7. Originally Posted by mathmari So, can't we do that or do we have to suppose that $X(1) \neq 0$ ?? Easiest is to avoid dividing by $X(1)$. Otherwise we should distinguish two cases. One where $X(1) \neq 0$ and one where $X(1) = 0$.   Reply With Quote Originally Posted by I like Serena Easiest is to avoid dividing by $X(1)$. Otherwise we should distinguish two cases. One where $X(1) \neq 0$ and one where $X(1) = 0$. How could we avoid dividing by $X(1)$ ??   Reply With Quote

9. Originally Posted by mathmari How could we avoid dividing by $X(1)$ ?? When do you need to?   Reply With Quote Originally Posted by I like Serena When do you need to? We have the problem $$u_t(x, t)-u_{xx}(x, t)=0, 0<x<1, t>0 \tag {*} \\ u(0, t)=0, t>0 \\ u_x(1,t)+u_t(1,t)=0, t>0$$

We are looking for solutions of the form $$u(x, t)=X(x) \cdot T(t)$$

$$u(0, t)=X(0) \cdot T(t)=0 \Rightarrow X(0)=0 \\ u_x(1,t)+u_t(1,t)=0 \Rightarrow X'(1) \cdot T(t)+X(1) \cdot T'(t)=0 \Rightarrow \frac{X'(1)}{X(1)}=-\frac{T'(t)}{T(t)}$$

$$(*) \Rightarrow X(x) \cdot T'(t)-X''(x) \cdot T(t)=0 \\ \Rightarrow \frac{X(x) \cdot T'(t)}{X(x) \cdot T(t)}-\frac{X''(x) \cdot T(t)}{X(x) \cdot T(t)}=0 \\ \Rightarrow \frac{T'(t)}{T(t)}=\frac{X''(x)}{X(x)}=-\lambda$$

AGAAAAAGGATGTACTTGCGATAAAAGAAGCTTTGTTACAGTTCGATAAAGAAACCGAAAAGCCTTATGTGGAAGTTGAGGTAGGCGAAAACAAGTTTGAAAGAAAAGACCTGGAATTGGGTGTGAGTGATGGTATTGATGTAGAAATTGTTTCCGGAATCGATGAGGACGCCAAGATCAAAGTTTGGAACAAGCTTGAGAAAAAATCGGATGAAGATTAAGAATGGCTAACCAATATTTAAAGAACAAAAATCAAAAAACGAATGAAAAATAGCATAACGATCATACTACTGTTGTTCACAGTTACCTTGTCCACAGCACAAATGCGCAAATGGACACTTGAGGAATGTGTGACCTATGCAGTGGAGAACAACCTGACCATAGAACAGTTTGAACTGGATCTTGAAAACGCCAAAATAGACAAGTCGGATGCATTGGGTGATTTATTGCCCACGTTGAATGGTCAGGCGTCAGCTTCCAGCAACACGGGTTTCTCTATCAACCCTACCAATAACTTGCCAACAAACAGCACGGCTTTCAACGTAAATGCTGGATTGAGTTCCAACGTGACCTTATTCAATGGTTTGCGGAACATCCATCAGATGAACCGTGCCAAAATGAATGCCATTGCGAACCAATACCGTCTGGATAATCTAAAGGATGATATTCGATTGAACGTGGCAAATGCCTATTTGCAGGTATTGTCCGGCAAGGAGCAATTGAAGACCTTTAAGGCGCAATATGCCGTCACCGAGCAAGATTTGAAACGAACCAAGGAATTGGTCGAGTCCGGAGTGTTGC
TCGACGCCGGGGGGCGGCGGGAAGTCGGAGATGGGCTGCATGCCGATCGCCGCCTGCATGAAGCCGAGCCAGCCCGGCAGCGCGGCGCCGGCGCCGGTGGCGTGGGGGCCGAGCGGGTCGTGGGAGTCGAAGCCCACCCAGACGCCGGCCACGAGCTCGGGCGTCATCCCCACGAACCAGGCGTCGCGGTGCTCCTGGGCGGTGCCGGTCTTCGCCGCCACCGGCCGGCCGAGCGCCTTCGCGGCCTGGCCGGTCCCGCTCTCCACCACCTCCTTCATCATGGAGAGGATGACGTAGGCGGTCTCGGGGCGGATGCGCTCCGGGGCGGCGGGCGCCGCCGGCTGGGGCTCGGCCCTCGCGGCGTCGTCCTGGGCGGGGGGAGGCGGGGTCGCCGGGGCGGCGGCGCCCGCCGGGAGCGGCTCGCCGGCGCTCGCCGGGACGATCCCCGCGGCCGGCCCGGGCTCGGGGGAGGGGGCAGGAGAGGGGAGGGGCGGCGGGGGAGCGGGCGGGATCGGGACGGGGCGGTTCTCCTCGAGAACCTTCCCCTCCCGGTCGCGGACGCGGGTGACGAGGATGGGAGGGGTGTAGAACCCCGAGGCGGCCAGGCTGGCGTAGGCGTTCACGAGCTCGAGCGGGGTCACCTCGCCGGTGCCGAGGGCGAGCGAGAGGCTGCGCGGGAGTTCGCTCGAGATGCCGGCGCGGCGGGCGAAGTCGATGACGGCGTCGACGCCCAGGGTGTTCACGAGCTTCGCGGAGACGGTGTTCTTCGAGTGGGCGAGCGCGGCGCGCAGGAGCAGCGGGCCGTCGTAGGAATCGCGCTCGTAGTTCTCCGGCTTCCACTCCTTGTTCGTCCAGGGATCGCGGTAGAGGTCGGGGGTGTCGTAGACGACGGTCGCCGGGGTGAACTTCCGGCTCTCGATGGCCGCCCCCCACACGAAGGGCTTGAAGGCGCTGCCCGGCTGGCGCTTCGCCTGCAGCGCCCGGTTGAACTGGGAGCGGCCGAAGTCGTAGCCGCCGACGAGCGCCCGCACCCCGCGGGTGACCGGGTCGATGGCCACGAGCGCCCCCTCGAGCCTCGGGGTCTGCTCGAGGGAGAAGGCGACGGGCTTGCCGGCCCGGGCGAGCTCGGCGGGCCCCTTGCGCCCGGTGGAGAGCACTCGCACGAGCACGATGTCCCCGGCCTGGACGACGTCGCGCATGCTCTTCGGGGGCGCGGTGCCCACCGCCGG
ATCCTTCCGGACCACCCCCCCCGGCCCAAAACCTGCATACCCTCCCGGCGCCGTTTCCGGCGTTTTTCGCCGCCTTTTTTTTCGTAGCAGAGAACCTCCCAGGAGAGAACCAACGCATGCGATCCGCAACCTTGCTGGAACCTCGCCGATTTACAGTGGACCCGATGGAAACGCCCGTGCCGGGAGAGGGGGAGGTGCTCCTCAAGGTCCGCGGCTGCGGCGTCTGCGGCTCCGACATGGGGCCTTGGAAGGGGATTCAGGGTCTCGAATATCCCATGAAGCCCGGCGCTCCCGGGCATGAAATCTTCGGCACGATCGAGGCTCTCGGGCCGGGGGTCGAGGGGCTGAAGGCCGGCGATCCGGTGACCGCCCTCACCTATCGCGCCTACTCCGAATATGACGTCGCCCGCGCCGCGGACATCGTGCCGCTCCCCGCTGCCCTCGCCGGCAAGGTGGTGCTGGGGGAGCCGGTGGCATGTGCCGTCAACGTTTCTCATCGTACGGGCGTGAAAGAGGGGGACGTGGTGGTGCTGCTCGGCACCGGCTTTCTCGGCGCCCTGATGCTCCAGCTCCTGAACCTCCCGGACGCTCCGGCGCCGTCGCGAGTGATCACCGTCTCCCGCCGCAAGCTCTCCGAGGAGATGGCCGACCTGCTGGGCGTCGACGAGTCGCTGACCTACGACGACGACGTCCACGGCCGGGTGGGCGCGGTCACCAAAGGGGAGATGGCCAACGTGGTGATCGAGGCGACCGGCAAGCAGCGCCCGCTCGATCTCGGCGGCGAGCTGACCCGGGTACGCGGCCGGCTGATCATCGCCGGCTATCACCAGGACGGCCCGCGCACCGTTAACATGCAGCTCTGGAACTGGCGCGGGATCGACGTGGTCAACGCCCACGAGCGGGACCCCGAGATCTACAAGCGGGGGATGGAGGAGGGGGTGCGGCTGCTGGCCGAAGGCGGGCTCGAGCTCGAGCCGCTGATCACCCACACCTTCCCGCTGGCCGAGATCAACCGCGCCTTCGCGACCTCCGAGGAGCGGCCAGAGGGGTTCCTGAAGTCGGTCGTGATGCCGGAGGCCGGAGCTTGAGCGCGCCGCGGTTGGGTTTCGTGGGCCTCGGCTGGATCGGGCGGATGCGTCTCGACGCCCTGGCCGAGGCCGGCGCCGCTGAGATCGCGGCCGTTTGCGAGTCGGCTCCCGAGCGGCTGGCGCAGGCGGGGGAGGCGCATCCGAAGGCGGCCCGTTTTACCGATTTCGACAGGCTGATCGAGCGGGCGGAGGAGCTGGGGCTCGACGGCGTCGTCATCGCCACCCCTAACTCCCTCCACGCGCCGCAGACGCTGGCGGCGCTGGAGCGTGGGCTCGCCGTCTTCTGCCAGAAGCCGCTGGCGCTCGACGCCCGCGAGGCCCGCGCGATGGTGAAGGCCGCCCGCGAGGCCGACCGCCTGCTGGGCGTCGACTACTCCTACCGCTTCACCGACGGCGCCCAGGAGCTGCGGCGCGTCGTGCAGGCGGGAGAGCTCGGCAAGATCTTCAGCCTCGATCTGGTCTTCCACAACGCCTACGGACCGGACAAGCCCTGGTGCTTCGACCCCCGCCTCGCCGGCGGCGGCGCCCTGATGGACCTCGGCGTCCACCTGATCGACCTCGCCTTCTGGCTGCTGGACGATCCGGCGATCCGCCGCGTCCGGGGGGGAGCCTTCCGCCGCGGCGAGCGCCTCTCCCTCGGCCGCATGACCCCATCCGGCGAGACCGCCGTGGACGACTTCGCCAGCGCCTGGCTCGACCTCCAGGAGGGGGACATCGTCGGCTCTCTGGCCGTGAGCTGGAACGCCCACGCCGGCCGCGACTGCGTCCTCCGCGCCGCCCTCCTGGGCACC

So, we get the following two problems:
$$\left.\begin{matrix} X''(x)+\lambda X(x)=0, 0<x<1\\ X(0)=0 \\ \frac{X'(1)}{X(1)}=\lambda \Rightarrow X'(1)-\lambda X(1)=0 \end{matrix}\right\}(1)$$

$$\left.\begin{matrix} T'(t)+\lambda T(t)=0, t>0 \end{matrix}\right\}(2)$$

If we don't divide by $X(1)$ how else could we use the condition $u_x(1,t)+u_t(1,t)=0 \Rightarrow X'(1) \cdot T(t)+X(1) \cdot T'(t)=0$ ??   Reply With Quote

11. Originally Posted by mathmari If we don't divide by $X(1)$ how else could we use the condition $u_x(1,t)+u_t(1,t)=0 \Rightarrow X'(1) \cdot T(t)+X(1) \cdot T'(t)=0$ ?? Substitute $T'(t)=-\lambda T(t)$? Afterwards, we can divide by $T(t)$.
If we assume that the solution for $u$ is non-trivial, $T(t)$ must be non-zero for at least one value of $t$.   Reply With Quote